Ticket #641 (new enhancement)
rtorrent should be redesigned to not use a chunk's worth of virtual memory for each download/upload connection
|Reported by:||email@example.com||Owned by:||rakshasa|
The current rtorrent design will keep an entire chunk mapped in memory for each download or upload or hash check of a chunk.
Unfortunately, torrents may have 4 MB chunks (and perhaps more), which means that a single peer connection may require 4 MB + 4 MB + 4 MB = 12 MB of virtual address space for upload, download and hash checking.
On a 32-bit machine, at most 2 GB can be likely used effectively, and even assuming only 8 MB per connection, this results in rtorrent supporting at most 256 active download+upload connections before throwing "Cannot allocate memory".
This is a serious problem, because assuming a 2 KB/s average download or upload rate, this results in a (2KB/s + 2KB/s) * 256 = 1MB/s transfer limit, which is barely enough to saturate a 10mbps link and insufficient for college/business/fiber-to-the-home 100mbps and 1gbps links.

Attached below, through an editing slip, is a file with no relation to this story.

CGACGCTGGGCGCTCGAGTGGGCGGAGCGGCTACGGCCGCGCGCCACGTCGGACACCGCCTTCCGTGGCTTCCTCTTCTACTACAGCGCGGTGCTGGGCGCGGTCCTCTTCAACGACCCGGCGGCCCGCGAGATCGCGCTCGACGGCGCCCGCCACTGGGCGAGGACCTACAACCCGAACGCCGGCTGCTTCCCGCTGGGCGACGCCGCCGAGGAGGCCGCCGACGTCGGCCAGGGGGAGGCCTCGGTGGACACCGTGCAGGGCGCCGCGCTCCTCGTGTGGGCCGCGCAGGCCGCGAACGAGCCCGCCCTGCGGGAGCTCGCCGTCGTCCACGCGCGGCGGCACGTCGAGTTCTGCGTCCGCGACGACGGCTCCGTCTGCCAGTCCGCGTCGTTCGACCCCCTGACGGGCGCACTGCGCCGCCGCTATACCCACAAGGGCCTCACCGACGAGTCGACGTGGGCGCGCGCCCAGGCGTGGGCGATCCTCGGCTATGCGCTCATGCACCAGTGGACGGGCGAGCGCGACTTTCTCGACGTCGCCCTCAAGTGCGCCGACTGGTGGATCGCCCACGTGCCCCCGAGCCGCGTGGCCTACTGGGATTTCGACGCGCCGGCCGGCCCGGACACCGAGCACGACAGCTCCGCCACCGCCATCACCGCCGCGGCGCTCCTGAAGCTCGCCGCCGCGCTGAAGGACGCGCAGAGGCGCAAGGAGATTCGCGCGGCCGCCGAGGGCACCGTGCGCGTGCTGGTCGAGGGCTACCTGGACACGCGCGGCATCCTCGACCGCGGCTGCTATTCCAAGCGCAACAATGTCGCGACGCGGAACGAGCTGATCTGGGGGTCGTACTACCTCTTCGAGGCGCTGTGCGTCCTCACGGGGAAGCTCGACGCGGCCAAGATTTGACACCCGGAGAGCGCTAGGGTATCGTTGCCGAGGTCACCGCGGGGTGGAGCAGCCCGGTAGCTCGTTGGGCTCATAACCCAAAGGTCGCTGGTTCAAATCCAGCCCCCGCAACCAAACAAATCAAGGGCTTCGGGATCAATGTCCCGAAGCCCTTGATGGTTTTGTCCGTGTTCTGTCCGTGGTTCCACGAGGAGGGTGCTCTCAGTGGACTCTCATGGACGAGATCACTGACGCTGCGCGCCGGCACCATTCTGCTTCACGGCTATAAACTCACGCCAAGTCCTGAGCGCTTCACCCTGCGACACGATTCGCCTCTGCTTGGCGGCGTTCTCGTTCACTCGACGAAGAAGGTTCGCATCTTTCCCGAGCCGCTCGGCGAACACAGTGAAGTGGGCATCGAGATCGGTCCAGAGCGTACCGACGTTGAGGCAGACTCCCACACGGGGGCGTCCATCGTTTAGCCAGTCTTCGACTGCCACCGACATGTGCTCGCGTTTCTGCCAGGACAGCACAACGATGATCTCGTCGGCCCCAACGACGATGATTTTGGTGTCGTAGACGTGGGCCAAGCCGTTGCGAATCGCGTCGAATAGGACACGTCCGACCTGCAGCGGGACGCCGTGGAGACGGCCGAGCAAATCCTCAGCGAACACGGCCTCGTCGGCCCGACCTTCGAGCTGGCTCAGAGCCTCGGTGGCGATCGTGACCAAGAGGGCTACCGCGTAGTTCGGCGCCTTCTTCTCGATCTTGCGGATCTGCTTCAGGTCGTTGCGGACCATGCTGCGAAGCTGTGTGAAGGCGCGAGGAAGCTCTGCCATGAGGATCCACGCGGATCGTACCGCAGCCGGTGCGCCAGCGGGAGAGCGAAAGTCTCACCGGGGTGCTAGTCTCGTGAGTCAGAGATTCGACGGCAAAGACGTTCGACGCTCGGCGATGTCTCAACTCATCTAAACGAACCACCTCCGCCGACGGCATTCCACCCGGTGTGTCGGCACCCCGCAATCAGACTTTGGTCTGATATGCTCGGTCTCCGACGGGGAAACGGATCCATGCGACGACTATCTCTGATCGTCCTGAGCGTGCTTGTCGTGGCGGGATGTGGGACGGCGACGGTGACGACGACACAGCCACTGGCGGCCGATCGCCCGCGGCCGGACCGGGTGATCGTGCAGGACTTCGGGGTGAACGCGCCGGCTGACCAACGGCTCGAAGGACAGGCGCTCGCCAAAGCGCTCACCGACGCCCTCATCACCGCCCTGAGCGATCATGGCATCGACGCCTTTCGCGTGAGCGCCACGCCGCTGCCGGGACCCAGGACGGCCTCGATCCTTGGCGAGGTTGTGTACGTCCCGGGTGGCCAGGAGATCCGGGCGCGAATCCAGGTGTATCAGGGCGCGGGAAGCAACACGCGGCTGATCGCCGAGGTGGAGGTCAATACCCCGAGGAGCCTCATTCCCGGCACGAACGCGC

Furthermore, in addition to the transfer speed problem, curtailing the number of open sockets allows to connect to less peers and not curtailing may result in rtorrent using up all memory, possibly causing problems or misprioritization of torrents.
Solving the issue requires a partial redesign of rtorrent. I suggest the following two approaches:
- Have a "global memory chunk size limit" with a user-settable limit and have a "per-torrent memory chunk size" that would be the minimum of the global limit and the torrent chunk size. Chunks can then be mapped in "memory chunk size" sized pieces.
This does not "fix" the issue, but, for example, setting a 64 KB memory chunk size can allow to multiply by 64 (4 MB -> 64 KB) the current limits (leading to 16K connections and 512mbps throughput with 2KB/s per-connection speed, which may be enough for most).
Furthermore, each TCP connection already uses kernel memory buffer, so there is a limit anyway (unless the kernel can put TCP buffers in highmem and the machine has a lot of ram).
- Have a mode that does not map upload chunks in memory but uses sendfile() (or read+write if sendfile is unavailable). This should be a good idea anyway.
- Have a mode that does not map download chunks in memory but uses read()+hash check+write()
- Investigate whether splice/tee/vmsplice can help.
- On 64-bit platforms, set the default address space limit to a much higher value than 4 GB. A good choice could be to use the actual limit of the operating system, detected at runtime (it was 512 GB on past x86-64 Linux kernels, not sure if it has improved).
Of course, if the virtual address space is larger than a small multiple of the available disk space on rtorrent's partition, there is no problem (unless the virtual adddress space gets badly fragmented). BTW, on 64-bit machines it may be interesting to try to keep the whole files always mmaped.